(C) the amendment changes the party or the naming of the party against
whom a claim is asserted, if Rule 15(c)(1)(B) is satisfied and if, within the
period provided by Rule 4(m) for serving the summons and complaint, the
party to be brought in by amendment:
(i) received such notice of the action that it will not be prejudiced
in defending on the merits; and
(ii) knew or should have known that the action would have been
brought against it, but for a mistake concerning the proper party’s
(2) Notice to the United States. When the United States or a United States officer
or agency is added as a defendant by amendment, the notice requirements of Rule
15(c)(1)(C)(i) and (ii) are satisfied if, during the stated period, process was
delivered or mailed to the United States attorney or the United States attorney’s
designee, to the Attorney General of the United States, or to the officer or agency.
Fed. R. Civ. P. 15. Mr. Davis must demonstrate that he complied with the requirements of Rule
15(c)(1)(C) or 15(c)(2).2
As an initial matter, as the Magistrate Judge concluded, the amendment satisfies Rule
15(c)(1)(B) because it “clearly” asserts a claim arising out of the conduct, transaction, or
occurrence set out – or attempted to be set out – in the original pleading. Mr. Davis also
demonstrates compliance with Rule 15(c)(1)(C)(i). The Supreme Court specifically rejected the
contention that Rule 15(c) requires a plaintiff to move to amend the complaint or to file and
serve an amended complaint within the 120-day period provided by Federal Rule of Civil
Procedure 4(m),3 but rather stated that the prospective defendant need only receive sufficient
notice of the action within the period to avoid being prejudiced in defending the case on the
merits. See Krupski v. Costa Crociere S. p. A., 560 U.S. 538, 554 n.5 (2010). “[T]he notice need
not be formal.” Id. (quotation omitted). The United States Court of Appeals for the Tenth
Circuit has recognized that AUSAs are officers or agents of the United States and even, in some
contexts, alter egos of the United States. United States v. Singleton, 165 F.3d 1297, 1300 & n.1
The Court does not read Rule 15(c)(2) to operate as the exclusive method of complying
with Rule 15(c)(1)(C)(i) and (ii) when the United States is added as a defendant by amendment.
The plain text of the Rule suggests that 15(c)(2) merely offers one method of proving
compliance with Rule 15(c)(1)(C)(i) and (ii), and the Court has not been directed to caselaw to
the contrary. See also Knott v. Donahoe, No. 3:11-CV-00256-CWR-FKB, 2011 WL 6399920, at
*4-6 (S.D. Miss. Dec. 20, 2011); Ikelionwu v. Nash, No. 06-625, 2008 WL 762864, at *4 (D.N.J.
Mar. 19, 2008).
Federal Rule of Civil Procedure 4(m) provides:
Time Limit for Service. If a defendant is not served within 120 days after the
complaint is filed, the court—on motion or on its own after notice to the
plaintiff—must dismiss the action without prejudice against that defendant or
order that service be made within a specified time. But if the plaintiff shows good
cause for the failure, the court must extend the time for service for an appropriate
period. This subdivision (m) does not apply to service in a foreign country under
Rule 4(f) or 4(j)(1).
(10th Cir. 1999) (en banc). As noted above, the AUSA recognized – before 120 days passed
after the filing of the original complaint and during the six month period allowed by the FTCA –
that Mr. Davis was attempting to amend his complaint to add an FTCA claim against the United
States. The Court agrees with the Magistrate Judge that the government “received such notice of
the action that it will not be prejudiced in defending on the merits.”
With regard to Rule 15(c)(1)(C)(ii), the Supreme Court held that the Rule looks to the
prospective defendant’s knowledge during the Rule 4(m) period, not the plaintiff’s knowledge at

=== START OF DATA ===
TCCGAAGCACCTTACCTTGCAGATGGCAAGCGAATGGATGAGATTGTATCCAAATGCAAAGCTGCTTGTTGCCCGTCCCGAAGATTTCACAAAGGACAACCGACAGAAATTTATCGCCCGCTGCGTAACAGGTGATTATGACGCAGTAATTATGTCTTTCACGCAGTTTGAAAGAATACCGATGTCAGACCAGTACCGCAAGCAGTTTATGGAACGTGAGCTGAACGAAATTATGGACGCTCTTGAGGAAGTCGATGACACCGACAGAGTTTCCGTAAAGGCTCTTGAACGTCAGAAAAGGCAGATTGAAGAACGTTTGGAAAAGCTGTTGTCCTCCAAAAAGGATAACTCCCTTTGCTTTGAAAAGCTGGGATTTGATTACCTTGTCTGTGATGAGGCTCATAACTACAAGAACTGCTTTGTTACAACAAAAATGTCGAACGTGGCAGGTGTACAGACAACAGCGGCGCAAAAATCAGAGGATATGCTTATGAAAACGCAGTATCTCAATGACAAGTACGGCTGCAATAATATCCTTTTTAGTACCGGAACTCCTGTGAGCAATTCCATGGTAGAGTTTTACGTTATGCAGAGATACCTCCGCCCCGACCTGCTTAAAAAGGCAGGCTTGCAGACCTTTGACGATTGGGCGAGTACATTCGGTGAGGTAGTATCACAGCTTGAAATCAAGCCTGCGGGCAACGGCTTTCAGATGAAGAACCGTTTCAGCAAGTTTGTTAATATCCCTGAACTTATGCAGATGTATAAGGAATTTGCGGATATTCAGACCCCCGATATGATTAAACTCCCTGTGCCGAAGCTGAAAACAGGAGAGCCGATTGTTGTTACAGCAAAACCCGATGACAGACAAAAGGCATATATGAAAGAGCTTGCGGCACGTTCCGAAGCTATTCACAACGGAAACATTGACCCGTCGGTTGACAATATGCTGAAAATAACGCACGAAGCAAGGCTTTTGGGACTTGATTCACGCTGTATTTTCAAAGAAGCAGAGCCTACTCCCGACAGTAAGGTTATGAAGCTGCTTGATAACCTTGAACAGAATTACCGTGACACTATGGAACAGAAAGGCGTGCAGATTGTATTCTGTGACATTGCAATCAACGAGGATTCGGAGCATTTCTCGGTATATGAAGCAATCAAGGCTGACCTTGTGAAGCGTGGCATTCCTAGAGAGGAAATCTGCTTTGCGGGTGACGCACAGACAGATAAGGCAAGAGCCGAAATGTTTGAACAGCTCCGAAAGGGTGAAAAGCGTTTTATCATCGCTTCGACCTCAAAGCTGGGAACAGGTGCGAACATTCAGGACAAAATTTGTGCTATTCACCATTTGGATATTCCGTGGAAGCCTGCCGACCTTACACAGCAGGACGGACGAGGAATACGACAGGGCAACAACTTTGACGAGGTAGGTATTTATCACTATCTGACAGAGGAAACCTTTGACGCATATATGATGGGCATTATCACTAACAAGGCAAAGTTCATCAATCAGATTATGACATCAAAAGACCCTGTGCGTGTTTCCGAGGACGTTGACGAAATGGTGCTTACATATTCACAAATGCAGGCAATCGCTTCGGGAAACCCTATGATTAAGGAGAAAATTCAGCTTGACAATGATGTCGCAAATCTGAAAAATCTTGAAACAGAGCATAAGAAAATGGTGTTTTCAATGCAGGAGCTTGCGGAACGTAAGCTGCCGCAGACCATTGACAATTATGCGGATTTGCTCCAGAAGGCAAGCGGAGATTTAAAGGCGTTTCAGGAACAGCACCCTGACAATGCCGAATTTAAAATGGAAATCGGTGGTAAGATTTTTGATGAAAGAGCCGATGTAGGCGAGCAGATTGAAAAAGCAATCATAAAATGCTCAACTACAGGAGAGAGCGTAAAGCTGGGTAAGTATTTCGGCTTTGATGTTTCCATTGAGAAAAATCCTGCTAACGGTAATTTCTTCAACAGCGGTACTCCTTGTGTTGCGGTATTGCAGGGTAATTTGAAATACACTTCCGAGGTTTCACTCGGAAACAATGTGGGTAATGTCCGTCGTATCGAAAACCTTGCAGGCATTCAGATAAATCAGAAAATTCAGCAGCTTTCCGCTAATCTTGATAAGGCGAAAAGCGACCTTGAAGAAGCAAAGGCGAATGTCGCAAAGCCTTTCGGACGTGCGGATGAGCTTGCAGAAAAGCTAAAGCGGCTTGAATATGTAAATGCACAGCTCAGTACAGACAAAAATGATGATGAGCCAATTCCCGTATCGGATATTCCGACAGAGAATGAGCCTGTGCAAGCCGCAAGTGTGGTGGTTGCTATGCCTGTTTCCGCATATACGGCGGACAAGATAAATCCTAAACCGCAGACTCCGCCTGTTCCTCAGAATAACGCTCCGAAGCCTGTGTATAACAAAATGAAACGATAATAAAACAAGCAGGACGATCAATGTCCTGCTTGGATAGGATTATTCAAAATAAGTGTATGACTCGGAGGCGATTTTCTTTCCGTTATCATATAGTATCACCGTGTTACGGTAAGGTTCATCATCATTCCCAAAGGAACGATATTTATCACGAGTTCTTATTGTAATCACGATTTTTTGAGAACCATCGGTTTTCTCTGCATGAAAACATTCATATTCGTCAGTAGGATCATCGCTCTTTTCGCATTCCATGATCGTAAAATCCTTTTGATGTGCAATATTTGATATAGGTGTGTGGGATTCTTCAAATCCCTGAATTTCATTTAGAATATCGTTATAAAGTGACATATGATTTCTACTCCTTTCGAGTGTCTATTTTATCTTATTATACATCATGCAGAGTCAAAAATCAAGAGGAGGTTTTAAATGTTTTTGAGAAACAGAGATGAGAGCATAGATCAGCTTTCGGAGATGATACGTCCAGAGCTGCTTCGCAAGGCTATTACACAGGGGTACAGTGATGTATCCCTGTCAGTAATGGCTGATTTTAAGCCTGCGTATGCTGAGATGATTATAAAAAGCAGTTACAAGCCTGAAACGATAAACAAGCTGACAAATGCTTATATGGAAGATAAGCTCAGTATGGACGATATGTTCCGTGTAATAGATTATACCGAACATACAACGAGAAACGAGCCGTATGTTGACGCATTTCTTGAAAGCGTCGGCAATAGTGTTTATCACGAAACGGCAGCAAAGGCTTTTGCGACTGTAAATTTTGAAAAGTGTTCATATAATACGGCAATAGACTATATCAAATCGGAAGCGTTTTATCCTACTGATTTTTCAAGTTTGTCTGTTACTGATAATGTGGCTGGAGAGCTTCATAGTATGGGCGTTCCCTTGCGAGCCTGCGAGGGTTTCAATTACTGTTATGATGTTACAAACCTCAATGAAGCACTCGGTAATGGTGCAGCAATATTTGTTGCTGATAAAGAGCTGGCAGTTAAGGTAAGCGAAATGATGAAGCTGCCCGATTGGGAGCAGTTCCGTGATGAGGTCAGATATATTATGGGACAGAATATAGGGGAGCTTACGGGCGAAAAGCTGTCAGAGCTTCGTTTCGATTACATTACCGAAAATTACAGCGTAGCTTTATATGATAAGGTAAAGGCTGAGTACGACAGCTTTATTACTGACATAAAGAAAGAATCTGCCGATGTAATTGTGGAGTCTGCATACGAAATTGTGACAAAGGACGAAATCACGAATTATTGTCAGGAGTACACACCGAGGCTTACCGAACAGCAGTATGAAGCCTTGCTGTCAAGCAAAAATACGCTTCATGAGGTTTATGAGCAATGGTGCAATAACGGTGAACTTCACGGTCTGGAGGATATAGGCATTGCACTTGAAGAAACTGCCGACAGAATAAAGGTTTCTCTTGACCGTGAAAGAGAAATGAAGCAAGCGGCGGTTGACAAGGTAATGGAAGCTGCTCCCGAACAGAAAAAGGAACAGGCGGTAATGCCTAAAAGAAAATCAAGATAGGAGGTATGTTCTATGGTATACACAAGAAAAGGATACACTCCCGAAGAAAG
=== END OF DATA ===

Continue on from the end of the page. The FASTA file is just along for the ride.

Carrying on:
the time of the filing of the original complaint. Krupski, 560 U.S. at 548. Thus, the question is
whether the United States “knew or should have known that the action would have been brought
against it, but for [Mr. Davis’] mistake concerning the proper party’s identity.” Fed. R. Civ. P.
15(c)(1)(C)(ii). Mr. Davis’ conduct is relevant to the extent it may have informed the United
States during the Rule 4(m) period that he had made a mistake. See Krupski, 560 U.S. at 555.
The government argues that “the United States Attorney’s Office receives hundreds of prisoner
case filings each year, and it cannot be expected to anticipate which Plaintiff may seek to amend
a particular complaint to add a new party or claim.” However, in the present matter, the APCSD
articulated that Mr. Davis errantly brought Bivens claims against two employees of the Public
Health Service, claims that were preempted by the FTCA and should have been – indeed, could
only have been – brought against the United States. See 42 U.S.C. § 233(a); Hui v. Castaneda,
559 U.S. 799, 806 (2010). Thus, there was no need for the government to divine Mr. Davis’
intentions. Rather, the United States knew, or should have known, that Mr. Davis only failed to
name the United States as a defendant because of a mistake – that is, “’[a]n error, misconception,
or misunderstanding; an erroneous belief,’” Krupski, 560 U.S. at 548 (quoting Black’s Law
Dictionary 1092 (9th ed. 2009)) – as to the identity of the proper defendant. Moreover, in
another case, the United States has “note[d] that a mistake in naming parties can sometimes be
apparent when a cause of action is only cognizable against the United States.” Al-Dahir v.
F.B.I., 454 F. App’x 238, 242 (5th Cir. 2011) (unpublished). The United States “has articulated
no strategy that it could reasonably have thought [Mr. Davis] was pursuing in suing a defendant
that was legally unable to provide relief.” Krupski, 560 U.S. at 555. As the Supreme Court
stated, “repose would be a windfall for a prospective defendant who understood, or who should
have understood, that he escaped suit during the limitations period only because the plaintiff
misunderstood a crucial fact about his identity.” Id. at 550. The Court agrees with the
Magistrate Judge that Mr. Davis’ amended complaint relates back to the original complaint. The
FTCA does not prevent the Court from exercising subject matter jurisdiction over this case.
Additionally, the Court finds no error in the Magistrate Judge’s treatment of the
government’s motion with regard to the certificate of review (# 105), which was filed within the
time granted by the extension (# 104).
IT IS THEREFORE ORDERED that the Recommendation (# 107) is ADOPTED, and
the Defendant’s Motion to Dismiss (# 91) is DENIED.
Dated this25th day of September, 2014.
BY THE COURT:
Marcia S. Krieger
Chief United States District Judge